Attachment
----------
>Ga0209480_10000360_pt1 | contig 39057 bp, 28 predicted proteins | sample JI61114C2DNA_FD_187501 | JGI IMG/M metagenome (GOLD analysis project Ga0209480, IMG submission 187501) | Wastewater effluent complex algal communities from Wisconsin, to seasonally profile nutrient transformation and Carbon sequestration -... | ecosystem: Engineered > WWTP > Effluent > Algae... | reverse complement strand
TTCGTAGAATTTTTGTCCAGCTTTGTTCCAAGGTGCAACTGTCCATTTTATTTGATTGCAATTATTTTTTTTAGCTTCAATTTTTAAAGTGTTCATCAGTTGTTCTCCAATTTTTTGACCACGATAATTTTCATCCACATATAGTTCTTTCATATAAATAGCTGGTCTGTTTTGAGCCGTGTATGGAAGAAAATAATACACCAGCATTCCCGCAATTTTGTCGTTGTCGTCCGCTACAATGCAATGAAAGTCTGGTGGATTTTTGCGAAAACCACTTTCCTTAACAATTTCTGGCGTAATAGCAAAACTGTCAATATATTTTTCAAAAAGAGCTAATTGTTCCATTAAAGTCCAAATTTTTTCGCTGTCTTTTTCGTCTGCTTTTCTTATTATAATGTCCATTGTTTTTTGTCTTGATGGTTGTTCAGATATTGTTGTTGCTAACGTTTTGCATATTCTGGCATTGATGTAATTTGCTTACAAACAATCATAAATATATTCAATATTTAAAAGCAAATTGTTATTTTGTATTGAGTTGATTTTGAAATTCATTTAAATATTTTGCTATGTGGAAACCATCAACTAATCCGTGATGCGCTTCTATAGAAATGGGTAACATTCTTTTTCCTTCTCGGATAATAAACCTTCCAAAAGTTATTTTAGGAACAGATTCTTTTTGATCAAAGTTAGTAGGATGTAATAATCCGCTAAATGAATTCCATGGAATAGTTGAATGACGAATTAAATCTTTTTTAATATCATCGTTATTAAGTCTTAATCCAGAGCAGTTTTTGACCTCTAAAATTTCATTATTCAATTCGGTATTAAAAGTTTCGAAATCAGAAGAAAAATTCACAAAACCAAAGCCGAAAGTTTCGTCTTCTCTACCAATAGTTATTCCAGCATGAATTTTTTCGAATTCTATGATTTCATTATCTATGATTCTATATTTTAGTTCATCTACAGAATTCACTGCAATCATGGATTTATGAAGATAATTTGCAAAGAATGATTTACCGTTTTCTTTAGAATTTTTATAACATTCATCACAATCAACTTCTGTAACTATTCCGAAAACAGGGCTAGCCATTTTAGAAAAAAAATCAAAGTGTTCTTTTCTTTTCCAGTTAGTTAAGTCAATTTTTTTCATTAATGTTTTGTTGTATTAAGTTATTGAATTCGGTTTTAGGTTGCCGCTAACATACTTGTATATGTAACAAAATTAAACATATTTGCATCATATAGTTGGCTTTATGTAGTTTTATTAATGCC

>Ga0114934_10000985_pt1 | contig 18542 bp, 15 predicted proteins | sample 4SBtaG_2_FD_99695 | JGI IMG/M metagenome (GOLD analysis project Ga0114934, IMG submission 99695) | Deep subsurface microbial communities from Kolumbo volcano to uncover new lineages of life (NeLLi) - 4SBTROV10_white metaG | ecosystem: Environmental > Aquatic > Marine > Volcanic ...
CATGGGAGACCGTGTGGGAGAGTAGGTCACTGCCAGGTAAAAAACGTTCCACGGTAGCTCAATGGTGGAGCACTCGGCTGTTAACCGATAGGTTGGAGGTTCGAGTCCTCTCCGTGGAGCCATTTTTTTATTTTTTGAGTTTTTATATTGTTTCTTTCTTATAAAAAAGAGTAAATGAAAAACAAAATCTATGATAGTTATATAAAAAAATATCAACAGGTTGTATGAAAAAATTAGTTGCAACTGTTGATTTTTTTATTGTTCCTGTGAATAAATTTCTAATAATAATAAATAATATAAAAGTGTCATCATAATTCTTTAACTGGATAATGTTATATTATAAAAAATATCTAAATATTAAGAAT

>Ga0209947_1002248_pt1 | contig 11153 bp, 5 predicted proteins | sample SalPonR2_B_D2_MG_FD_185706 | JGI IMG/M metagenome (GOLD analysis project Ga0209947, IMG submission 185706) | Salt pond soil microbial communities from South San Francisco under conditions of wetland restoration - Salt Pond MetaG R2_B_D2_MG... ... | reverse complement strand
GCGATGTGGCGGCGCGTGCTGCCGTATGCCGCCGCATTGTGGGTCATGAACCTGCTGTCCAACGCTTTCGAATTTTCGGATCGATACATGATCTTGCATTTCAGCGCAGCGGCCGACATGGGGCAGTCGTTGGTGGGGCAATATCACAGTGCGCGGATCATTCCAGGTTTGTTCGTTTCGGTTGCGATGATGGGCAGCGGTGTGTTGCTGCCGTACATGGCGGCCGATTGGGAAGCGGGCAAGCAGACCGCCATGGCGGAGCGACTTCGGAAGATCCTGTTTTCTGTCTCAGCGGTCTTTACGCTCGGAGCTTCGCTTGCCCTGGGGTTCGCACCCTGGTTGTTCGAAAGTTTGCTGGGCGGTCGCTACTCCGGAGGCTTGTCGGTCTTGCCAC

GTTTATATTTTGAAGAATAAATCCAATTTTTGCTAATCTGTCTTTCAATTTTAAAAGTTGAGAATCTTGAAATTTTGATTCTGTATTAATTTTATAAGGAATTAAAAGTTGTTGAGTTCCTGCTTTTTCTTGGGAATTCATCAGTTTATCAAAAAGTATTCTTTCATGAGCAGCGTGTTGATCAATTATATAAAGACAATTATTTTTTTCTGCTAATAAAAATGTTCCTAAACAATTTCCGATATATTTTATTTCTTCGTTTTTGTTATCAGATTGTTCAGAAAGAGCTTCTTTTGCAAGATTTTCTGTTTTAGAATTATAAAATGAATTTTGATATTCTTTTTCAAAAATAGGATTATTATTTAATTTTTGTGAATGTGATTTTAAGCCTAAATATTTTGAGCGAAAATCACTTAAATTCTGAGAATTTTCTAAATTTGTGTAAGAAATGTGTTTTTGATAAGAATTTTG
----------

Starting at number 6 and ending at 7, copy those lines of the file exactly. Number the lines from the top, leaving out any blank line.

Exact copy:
GCGATGTGGCGGCGCGTGCTGCCGTATGCCGCCGCATTGTGGGTCATGAACCTGCTGTCCAACGCTTTCGAATTTTCGGATCGATACATGATCTTGCATTTCAGCGCAGCGGCCGACATGGGGCAGTCGTTGGTGGGGCAATATCACAGTGCGCGGATCATTCCAGGTTTGTTCGTTTCGGTTGCGATGATGGGCAGCGGTGTGTTGCTGCCGTACATGGCGGCCGATTGGGAAGCGGGCAAGCAGACCGCCATGGCGGAGCGACTTCGGAAGATCCTGTTTTCTGTCTCAGCGGTCTTTACGCTCGGAGCTTCGCTTGCCCTGGGGTTCGCACCCTGGTTGTTCGAAAGTTTGCTGGGCGGTCGCTACTCCGGAGGCTTGTCGGTCTTGCCAC

GTTTATATTTTGAAGAATAAATCCAATTTTTGCTAATCTGTCTTTCAATTTTAAAAGTTGAGAATCTTGAAATTTTGATTCTGTATTAATTTTATAAGGAATTAAAAGTTGTTGAGTTCCTGCTTTTTCTTGGGAATTCATCAGTTTATCAAAAAGTATTCTTTCATGAGCAGCGTGTTGATCAATTATATAAAGACAATTATTTTTTTCTGCTAATAAAAATGTTCCTAAACAATTTCCGATATATTTTATTTCTTCGTTTTTGTTATCAGATTGTTCAGAAAGAGCTTCTTTTGCAAGATTTTCTGTTTTAGAATTATAAAATGAATTTTGATATTCTTTTTCAAAAATAGGATTATTATTTAATTTTTGTGAATGTGATTTTAAGCCTAAATATTTTGAGCGAAAATCACTTAAATTCTGAGAATTTTCTAAATTTGTGTAAGAAATGTGTTTTTGATAAGAATTTTG